Unless you want to use my condition to control my life, my resources yourself.
Mental health, if seen through a medical model, is completely surrounded by misunderstandings and negative stereotypes that result in stigma and discrimination against as well as isolation of people with mental illnesses and their families and carers. The social model of disability urges us to look beyond the issues of medical treatment and disease, to the identification of the social barriers that deny people with psycho-social disabilities the rights to employment, education, recreation and even citizenship. This social model is the core of the UN Convention on the Rights of Persons with Disabilities, which has been signed and ratified by India.
Yeah, so now this article recommends that it wants to add another “denial” in that list, “right to choose when you want to stop”.
That persons driven to commit suicide are, more often than not, facing mental health disorders and are in need of care and treatment was suggested in the new Mental Health Care Bill, 2013.
Hidden urge to control, propaganda to control other lives and to keep control in the hands of vested interests. The real meaning of that content is the intent that “anyone that does not conform with what WE SUGGEST is OK, we would mark off as “NOT OK” and mentally unsound and take control of their lives and property.
People that are in any manner associated with writing this kind of article should be trained linguists. In fact, in another life, while editing books on English in Law I had discovered that in one National Law College in Lucknow, they do teach Discourse and Speech Acts and in fact every student aspiring to deal in law or mental health should be well conversant with language because it all hinges on what people are saying and what they actually mean!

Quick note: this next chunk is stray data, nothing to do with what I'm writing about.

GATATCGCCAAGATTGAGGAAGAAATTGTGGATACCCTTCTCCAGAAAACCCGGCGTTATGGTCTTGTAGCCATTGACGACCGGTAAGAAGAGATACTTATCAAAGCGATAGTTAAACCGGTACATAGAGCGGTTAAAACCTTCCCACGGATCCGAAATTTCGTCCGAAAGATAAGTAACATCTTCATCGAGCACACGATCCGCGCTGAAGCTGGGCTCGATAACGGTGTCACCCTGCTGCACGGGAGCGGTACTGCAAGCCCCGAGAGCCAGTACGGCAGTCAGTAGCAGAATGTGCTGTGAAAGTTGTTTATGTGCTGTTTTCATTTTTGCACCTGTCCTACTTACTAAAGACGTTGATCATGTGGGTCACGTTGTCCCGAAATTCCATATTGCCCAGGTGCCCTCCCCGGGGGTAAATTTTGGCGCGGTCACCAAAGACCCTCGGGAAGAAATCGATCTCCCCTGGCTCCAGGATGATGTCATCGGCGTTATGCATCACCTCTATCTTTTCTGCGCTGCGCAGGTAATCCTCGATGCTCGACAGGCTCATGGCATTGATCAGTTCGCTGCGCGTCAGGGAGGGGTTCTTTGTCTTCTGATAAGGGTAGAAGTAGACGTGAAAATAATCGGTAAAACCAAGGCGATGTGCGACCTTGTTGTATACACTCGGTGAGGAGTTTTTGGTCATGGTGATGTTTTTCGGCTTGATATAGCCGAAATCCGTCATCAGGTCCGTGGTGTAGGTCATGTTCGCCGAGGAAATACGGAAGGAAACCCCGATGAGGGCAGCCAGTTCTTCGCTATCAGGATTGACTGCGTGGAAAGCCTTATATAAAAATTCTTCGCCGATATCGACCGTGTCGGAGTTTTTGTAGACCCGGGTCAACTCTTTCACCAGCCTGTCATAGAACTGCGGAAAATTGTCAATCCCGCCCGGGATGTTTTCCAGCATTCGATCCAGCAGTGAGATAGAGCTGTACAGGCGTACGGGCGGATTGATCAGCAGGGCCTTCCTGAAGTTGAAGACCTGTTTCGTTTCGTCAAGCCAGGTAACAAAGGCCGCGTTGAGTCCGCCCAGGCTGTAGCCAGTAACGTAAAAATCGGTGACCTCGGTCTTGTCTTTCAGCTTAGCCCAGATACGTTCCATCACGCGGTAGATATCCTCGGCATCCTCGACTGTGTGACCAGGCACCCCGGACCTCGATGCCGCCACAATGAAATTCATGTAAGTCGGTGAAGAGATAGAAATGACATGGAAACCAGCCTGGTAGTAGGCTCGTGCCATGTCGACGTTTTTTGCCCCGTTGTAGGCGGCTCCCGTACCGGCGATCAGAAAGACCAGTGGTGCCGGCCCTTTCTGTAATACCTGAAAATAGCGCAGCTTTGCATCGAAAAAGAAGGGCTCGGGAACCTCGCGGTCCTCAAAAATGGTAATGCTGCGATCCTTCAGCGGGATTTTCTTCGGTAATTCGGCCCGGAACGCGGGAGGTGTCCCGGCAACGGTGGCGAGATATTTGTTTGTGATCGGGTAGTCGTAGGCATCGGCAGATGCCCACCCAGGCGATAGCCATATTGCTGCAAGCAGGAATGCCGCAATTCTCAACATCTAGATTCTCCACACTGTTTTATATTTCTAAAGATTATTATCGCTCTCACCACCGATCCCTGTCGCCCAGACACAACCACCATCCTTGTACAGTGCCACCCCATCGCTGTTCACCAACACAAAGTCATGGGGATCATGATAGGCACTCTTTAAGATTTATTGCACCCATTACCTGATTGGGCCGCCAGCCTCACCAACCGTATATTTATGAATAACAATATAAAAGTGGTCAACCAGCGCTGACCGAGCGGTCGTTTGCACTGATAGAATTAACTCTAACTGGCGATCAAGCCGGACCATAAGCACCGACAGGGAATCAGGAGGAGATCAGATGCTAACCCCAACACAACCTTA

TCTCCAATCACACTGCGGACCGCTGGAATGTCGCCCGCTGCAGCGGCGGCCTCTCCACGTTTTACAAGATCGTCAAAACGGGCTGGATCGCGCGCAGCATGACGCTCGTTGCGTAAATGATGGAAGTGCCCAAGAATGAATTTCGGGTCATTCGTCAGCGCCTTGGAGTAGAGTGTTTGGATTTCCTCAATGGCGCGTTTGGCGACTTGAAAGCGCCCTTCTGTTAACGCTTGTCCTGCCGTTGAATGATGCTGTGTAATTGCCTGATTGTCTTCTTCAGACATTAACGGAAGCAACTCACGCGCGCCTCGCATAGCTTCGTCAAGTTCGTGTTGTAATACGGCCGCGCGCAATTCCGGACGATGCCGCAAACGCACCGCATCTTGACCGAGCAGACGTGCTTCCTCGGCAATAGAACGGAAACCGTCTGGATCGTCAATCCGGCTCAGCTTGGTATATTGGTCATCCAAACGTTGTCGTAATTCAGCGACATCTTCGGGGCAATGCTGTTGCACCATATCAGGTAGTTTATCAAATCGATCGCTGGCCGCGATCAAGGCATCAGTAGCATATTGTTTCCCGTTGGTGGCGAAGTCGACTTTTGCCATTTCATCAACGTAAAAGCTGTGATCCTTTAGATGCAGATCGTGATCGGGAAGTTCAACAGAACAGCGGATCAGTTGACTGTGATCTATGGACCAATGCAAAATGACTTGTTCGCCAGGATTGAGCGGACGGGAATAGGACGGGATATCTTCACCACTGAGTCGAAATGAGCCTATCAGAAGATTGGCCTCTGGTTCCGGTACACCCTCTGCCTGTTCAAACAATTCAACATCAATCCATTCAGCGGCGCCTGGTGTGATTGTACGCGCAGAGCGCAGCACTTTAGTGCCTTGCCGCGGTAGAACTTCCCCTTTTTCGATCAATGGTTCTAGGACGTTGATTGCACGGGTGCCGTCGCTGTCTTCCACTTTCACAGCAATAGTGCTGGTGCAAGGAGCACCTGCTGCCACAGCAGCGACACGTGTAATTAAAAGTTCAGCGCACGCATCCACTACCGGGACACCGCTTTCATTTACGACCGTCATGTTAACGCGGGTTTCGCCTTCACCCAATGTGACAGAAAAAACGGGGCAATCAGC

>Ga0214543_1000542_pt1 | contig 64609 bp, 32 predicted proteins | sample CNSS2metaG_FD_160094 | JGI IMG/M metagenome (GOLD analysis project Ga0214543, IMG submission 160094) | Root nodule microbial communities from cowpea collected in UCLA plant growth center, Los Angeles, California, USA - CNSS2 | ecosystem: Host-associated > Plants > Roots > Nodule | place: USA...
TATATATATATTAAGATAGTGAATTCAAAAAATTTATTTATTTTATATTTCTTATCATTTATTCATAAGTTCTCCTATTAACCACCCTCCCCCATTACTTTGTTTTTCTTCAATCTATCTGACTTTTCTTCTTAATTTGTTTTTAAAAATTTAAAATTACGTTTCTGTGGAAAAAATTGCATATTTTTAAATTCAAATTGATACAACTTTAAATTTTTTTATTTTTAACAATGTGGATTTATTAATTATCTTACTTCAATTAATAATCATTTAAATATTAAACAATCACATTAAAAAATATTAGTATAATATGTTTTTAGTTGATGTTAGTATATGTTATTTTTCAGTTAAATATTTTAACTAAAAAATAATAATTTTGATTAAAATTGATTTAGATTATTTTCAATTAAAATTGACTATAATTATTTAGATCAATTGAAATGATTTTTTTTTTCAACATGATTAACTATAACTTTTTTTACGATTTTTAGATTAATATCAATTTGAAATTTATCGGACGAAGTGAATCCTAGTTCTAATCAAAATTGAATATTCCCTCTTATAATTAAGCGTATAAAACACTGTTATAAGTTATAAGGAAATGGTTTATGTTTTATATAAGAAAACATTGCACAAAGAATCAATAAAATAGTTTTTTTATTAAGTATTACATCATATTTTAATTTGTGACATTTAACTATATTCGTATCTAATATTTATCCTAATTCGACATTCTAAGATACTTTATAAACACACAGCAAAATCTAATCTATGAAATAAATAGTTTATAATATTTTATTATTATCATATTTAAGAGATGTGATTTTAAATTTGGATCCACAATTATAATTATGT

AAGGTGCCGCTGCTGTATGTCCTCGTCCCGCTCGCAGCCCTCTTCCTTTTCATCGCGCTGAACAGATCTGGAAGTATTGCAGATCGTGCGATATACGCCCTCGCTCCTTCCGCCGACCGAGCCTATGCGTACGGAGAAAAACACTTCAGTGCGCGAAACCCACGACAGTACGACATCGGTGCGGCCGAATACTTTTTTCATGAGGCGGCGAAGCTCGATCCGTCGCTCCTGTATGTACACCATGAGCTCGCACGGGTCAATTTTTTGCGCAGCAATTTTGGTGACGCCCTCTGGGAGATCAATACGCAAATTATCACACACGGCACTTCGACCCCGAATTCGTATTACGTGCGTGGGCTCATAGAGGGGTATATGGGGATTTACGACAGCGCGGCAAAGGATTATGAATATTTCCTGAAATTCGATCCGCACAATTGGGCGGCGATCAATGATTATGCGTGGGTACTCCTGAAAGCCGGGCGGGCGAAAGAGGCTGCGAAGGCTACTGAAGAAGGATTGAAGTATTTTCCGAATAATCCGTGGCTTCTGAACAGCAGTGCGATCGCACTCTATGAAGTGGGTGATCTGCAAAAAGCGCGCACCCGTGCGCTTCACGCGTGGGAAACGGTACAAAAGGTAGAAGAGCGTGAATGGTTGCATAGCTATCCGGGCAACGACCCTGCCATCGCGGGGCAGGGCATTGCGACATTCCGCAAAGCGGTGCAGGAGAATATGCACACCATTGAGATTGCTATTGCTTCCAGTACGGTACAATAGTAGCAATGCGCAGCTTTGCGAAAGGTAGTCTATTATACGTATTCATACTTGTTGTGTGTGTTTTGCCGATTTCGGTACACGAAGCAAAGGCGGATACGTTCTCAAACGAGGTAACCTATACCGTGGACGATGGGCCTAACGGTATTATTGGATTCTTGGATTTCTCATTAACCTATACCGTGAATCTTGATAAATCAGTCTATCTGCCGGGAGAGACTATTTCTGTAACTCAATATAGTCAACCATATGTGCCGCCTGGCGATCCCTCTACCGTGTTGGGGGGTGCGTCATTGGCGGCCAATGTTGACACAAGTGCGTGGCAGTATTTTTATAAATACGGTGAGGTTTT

This bill provides that any person attempting to commit suicide should be assumed to be suffering from a mental illness, and that it would be the duty of the government to provide him or her with adequate care, treatment and rehabilitation.
Classic example of control freaks and fascist talk.
The Supreme Court also considered suicide as a mental health concern in its judgment on euthanasia in Aruna Shanbaug vs Union of India, in which it recognised that a person attempting suicide is in need of help rather than punishment, and it recommended that Parliament consider the feasibility of deleting Section 309.
Misquote irrelevant to the argument the author was making. This quote is in fact supportive of the government’s decision and is aligned to their stand and is consistent with the action taken.
So, if the government really wants to ensure that the striking down of Section 309 has a significant impact then it must state unequivocally that this step is in recognition of the rights of persons with mental health disabilities who are driven to committing suicide and that they should not be further punished.
The government has unequivocally done that already!
This could be a starting point for the government to take on and address the difficult issues surrounding mental health — the recognition of an individual’s right to receive adequate treatment and care, providing better access to mental health services, including mental health as an integral part of the right to health in government policy, providing adequate funding to ensure access to healthcare, and taking steps against mental health stigma and discrimination.
That in fact is a completely different stand. This article looks like it is a hash of different documents the author may have studied. This recommendation is appropriate.
Finally, the deletion of Section 309 could be the beginning of a series of other deletions, of provisions scattered across various legislation that are harmful and discriminatory to persons with disabilities. Without any of these steps to take it forward, striking down Section 309 would be meaningless.